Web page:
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Two simple recipes for do-it-yourself toothpaste

This weekend we finally finished off the toothpaste we have been using since last year, purchased before our plastic-free adventure began. We had a bit of a stockpile of the old stuff to use up, but now the last little bit is gone, and from now on I’m gonna make my own.

I’ve been suspicious of conventional toothpastes for a while and stopped buying them 18 months ago. Conventional toothpastes are full of cleaning agents, detergents, preservatives, anti-microbial agents, and thickeners, and many of these ingredients are questionable in terms of their effects on the body.

Three Nasties in Conventional Toothpaste

Sodium lauryl sulphate
This is added as a foaming agent and detergent. It is a known irritant.

Sodium fluoride
This is added to toothpaste to help prevent cavities. However it is toxic by ingestion and can be fatal. It can affect the heart and circulatory system. In younger children too much fluoride can cause fluorosis, which is when the enamel of the teeth is discoloured and the teeth have brown markings.

Triclosan
This an anti-microbial and anti-bacterial agent used in toothpaste to help prevent gum disease. However, it has a number of other impacts on humans and the environment. For example, triclosan is fairly stable and fat soluble, meaning it can accumulate in the body. It has been found in blood, urine and breast milk. It is a demonstrated endocrine disruptor and has potential links to breast cancer.

Despite its stability, it can react with chlorine in tap water and sunlight to form toxic intermediate and breakdown products such as dioxins, which are highly toxic, and chloroform, which is a carcinogen. Triclosan is also toxic to aquatic bacteria, phytoplankton, algae and fish. (This fully referenced fact sheet is great if you want more information.)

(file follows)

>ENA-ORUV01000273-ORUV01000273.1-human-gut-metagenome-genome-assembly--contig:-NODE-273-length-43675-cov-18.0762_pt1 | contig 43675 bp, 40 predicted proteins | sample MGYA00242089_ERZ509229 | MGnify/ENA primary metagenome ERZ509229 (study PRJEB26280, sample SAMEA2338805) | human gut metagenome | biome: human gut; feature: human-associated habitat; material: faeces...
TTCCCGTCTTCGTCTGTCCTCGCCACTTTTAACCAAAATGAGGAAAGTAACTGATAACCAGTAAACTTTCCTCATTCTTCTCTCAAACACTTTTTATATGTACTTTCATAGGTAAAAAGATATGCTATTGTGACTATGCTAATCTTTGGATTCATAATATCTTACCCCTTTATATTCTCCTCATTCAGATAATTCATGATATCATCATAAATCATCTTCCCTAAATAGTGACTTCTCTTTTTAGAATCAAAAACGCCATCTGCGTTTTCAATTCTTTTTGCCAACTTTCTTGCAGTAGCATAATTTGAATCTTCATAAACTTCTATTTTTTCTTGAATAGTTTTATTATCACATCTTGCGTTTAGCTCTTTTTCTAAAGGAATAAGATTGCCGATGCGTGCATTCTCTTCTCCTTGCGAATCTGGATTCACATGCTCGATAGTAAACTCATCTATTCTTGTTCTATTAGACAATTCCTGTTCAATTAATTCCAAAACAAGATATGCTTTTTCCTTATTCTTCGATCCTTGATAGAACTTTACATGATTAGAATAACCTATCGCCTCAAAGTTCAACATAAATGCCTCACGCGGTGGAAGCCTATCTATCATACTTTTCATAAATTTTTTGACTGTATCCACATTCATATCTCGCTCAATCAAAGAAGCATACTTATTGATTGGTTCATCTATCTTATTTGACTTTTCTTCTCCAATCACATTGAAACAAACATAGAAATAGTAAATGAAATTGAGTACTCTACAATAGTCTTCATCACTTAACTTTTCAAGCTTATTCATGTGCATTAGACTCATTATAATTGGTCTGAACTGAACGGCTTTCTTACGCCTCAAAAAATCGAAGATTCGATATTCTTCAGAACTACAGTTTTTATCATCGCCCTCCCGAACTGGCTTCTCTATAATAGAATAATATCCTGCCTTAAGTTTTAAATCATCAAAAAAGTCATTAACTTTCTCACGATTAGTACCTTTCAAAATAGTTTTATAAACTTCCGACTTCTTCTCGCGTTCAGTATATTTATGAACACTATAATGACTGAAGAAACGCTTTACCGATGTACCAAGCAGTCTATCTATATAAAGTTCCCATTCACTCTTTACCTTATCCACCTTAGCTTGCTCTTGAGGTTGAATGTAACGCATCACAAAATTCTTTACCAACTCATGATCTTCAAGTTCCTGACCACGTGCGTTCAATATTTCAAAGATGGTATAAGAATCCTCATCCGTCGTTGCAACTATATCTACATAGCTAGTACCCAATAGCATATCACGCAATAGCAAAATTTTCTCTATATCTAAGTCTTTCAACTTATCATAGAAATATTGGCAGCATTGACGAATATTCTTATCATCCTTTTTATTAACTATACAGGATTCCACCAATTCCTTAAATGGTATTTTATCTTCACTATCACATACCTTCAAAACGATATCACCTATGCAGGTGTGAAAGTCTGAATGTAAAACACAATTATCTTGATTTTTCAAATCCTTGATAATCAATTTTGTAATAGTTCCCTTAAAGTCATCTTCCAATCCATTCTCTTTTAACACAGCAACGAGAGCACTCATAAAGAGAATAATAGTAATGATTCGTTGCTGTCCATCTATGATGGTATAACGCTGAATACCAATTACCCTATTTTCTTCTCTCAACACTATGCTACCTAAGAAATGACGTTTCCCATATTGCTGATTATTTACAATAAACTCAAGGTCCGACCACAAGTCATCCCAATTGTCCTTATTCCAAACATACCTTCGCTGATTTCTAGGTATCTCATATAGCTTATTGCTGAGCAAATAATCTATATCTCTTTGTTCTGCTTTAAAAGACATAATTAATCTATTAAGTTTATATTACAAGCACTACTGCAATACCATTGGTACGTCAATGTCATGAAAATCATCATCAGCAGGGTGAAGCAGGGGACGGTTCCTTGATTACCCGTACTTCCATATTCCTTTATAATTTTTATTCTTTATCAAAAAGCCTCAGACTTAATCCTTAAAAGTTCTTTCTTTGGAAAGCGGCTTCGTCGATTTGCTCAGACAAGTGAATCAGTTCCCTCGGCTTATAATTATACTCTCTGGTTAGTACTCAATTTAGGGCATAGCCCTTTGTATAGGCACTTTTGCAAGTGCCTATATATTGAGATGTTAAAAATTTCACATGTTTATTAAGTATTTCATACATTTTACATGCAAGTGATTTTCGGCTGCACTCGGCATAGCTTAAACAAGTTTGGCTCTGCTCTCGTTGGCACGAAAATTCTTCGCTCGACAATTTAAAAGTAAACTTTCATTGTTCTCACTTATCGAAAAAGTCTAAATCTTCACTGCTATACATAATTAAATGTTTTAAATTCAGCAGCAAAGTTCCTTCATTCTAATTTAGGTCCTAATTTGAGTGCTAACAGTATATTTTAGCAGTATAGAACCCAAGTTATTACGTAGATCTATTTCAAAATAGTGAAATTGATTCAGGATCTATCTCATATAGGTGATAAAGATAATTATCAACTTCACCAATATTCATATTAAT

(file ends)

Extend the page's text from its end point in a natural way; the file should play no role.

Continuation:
There are also concerns that its widespread use may cause resistance in bacteria similar to the way antibiotic-resistant bacteria developed.

So what are the alternatives?

You can buy natural toothpastes but they are expensive (and some still contain questionable ingredients), and they almost all come in plastic packaging. Making your own safe, inexpensive, packaging-free toothpaste seems to be the best solution.

How to Make your Own Toothpaste

You can make your own toothpaste simply in just a couple of minutes using only a handful of ingredients.

Bicarb soda – is an abrasive agent that removes dental plaque and food from teeth. It also neutralises stains and odours.

Sodium chloride (salt) – is a mild abrasive and also has anti-bacterial properties.

Glycerine/glycerol – is a sweet-tasting colourless odourless liquid that makes the paste smooth, provides lubrication and acts as a humectant, helping the toothpaste retain water. You can buy glycerine at a pharmacy.

Peppermint oil – this gives the toothpaste its minty taste. You can also use other essential oils but ensure they are food grade.

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Ingredients:

4 tsp bicarb soda
1 tsp sodium chloride (salt)
3 tsp glycerine
8 – 10 drops peppermint oil

Method:

Measure dry ingredients into a bowl. Add glycerine and stir to form a paste. Add essential oil.

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Alternative Recipe – Glycerine-Free Toothpaste

There is a lot of information on the internet regarding  glycerine in toothpaste. It all seems to come from one source, Dr Gerard F. Judd, who wrote a book called ‘Good Teeth, Birth to Death‘ published in 1996 in which he claimed glycerine coats the teeth and prevents remineralisation. I have not read the book but if using glycerine in toothpaste is something that concerns you, you can replace the glycerine with coconut oil.

Coconut oil has anti-microbial properties and because it is solid below 25ºC it works well as a glycerine substitute.

To make this version use the recipe above but substitute 3 tsp glycerine for 2 tsp coconut oil.

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The Taste Test

Neither toothpaste willtaste like conventional toothpaste, so don’t be surprised! Bicarb soda and the salt make the taste very salty. The glycerine version is slightly sweeter and has more of the texture of conventional toothpaste. It has a higher melting point, whereas the coconut oil will melt in your mouth – literally – and has a mild coconut taste and the texture of oil. If you’re not worried about glycerine (and if you’ve been using conventional toothpaste you’ve probably been using glycerine in that) I would recommend starting with that, and once you get used to the taste you could consider making the switch to coconut oil.